Protected bike lane benefits, in one page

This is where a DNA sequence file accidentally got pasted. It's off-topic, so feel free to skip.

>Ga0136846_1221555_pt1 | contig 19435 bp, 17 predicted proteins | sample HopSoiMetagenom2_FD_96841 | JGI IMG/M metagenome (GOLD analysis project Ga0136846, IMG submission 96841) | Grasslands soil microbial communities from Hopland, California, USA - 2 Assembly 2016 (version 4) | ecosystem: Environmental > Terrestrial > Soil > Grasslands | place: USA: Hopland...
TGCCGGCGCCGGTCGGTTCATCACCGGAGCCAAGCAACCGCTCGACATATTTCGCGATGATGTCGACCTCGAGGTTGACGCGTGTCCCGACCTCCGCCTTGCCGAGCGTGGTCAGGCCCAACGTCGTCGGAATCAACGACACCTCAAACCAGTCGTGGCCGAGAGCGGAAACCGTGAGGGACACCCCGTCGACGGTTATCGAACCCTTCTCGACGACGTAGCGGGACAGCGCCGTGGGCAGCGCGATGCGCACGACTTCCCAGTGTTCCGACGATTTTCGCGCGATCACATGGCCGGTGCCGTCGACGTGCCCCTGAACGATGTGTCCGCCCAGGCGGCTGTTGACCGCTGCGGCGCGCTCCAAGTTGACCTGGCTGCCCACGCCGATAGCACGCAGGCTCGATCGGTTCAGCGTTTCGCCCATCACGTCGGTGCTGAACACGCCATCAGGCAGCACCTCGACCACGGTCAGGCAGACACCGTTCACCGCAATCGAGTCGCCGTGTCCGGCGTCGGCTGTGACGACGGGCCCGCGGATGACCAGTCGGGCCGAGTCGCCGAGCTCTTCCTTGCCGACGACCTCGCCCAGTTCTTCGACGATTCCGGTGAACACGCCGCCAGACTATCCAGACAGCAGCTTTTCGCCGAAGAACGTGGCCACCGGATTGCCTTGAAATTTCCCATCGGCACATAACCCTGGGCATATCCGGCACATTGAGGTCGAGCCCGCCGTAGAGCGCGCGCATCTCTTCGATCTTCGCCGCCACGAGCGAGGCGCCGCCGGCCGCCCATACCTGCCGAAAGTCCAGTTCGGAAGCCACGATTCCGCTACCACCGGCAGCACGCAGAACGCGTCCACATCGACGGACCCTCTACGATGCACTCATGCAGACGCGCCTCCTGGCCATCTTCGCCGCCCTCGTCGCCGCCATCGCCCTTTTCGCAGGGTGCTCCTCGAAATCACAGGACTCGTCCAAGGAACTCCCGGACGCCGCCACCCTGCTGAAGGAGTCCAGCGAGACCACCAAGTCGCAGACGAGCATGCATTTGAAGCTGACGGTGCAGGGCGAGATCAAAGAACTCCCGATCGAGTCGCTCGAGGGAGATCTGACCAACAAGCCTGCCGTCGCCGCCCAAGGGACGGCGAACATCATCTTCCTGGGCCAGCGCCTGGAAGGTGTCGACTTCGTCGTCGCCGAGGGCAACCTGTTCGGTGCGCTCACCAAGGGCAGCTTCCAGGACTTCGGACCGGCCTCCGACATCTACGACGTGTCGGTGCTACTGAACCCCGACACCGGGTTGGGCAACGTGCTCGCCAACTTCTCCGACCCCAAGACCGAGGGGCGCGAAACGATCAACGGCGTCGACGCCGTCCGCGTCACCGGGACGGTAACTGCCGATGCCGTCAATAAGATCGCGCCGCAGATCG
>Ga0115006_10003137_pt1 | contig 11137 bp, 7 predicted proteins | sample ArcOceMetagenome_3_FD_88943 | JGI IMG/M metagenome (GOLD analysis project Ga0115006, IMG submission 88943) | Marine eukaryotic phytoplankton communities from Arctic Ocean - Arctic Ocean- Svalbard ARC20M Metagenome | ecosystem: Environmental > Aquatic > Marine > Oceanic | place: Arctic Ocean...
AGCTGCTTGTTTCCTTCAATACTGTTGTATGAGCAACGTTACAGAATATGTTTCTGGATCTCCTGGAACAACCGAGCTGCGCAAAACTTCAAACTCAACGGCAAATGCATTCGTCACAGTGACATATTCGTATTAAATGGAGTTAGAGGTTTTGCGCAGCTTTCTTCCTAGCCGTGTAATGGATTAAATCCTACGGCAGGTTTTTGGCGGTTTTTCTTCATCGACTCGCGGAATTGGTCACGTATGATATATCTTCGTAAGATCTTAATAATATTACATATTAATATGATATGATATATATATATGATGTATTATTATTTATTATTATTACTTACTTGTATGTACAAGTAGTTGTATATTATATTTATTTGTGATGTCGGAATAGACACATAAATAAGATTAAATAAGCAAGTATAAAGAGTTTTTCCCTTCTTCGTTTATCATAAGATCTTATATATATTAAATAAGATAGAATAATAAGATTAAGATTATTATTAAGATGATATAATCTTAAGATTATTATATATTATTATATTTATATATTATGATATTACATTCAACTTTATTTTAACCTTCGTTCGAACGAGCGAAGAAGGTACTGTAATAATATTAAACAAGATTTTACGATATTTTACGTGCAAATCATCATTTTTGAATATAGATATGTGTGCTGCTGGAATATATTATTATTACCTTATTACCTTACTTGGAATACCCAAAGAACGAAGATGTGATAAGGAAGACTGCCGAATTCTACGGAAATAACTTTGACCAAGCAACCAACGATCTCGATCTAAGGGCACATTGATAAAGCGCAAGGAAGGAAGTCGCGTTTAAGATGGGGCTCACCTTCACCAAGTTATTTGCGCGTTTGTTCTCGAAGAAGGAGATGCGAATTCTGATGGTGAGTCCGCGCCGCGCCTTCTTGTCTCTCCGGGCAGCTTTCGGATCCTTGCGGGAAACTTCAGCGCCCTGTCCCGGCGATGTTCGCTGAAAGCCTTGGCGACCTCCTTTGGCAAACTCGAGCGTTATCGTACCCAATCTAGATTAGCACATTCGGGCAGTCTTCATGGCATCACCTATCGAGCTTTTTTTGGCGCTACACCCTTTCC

I couldn’t find a really good, one-page informational sheet that touted the benefits of protected bike lanes for all road users (drivers, pedestrians, and bike riders alike), as well as business owners. So I created my own. Feel free to share it, print it out and post it, or hand it out to those who may be interested in or skeptical of the benefits of protected bike lanes. Click on it for a PDF version.If you have any suggestions for future editions or flyers, please let me know! Share this:Commenting Policy: Comments that are off-topic, unconstructive, or exhibit or encourage harassment toward another person will be removed. Intelligent conversation, debate, and opposition is encouraged.This is great! Active Trans has a PDF fact sheet with most of the same stats but a different narrative designed to appeal more on non-cyclists and a more specific call to action. It’s less graphic though (just one photo), which makes it easier to overlook how significant those stats are. You should check it out if you haven’t seen it.Hi Lee, yep I received Active Trans’ version, it was very helpful! Trying to build myself a list of resources to use for various audiences. This was made to highlight some of the potential benefits to non-cyclists (and business owners).Pingback: Today’s Headlines | Streetsblog ChicagoI like this design. Great use of the word “lawfulness”.This is awesome! I saw it when Momentum put it on FB. I plan to send it to all of our Chambers of Commerce in our County. Thanks so much for being generous as to its use!Thank you! I must give credit to Active Transportation Alliance in Chicago as they were an inspiration for a more general-purpose, “good for everyone” sheet. Glad to hear it is being publicized and used!Pingback: An Open Letter to Those Who Casually Saunter through the Bike Lane | Stephen DaroriPingback: The Benefits of Protected Bike Lanes | Bike Accident Attorneys BlogIt’s nice, and far more polished/good-looking than I could ever do, but I gotta quibble with a Toronto stat used as it extrapolates from a city core segment eg. the Annex area, and implies it’s the broader City of Caronto, as I call it. So….yes, there’s some truth in the TCAT study, but full truth sadly it isn’t. Doesn’t that undercut the overall message?A Portland study has also shown that, while drivers tend to make more purchases in a lump sum, over the course of a month those arriving at a store on foot/bike purchase less, but more often, and end up buying more over a month period.Many of these types of studies are unfortunately limited in scope. There has not yet been research showing results everywhere, but I imply that putting a protected lane on a street can’t hurt business. And in some cases it improves it.!!! Never ever plan for a bike lane between the parking cars and the sidewalk. Budapest has made this mistake. It’s extremely dangerous, and they ended up rebuilding the whole road (Andrássy út): the bike lane is now between traffic and the parking area. It’s much safer and more fun this way.Pingback: Anti-bike hatred rears it’s ugly head once again, wrapped in seeming rationality | BikingInLAPingback: Why build protected bike lanes? « TriTAGPingback: Trickle-Down Dorothy – TransitizedPingback: Live Well Omaha » Blog Archive » Live Well Omaha digest – November 20, 2013Pingback: Has local government in London left cycling in the wrong lane? | bikinglondon.comsearchabout transitizedMost PopularNon-Sponsored AdvertisementsTop PostsTags Designed byFollow TransitizedGet every new post delivered to your InboxJoin other followers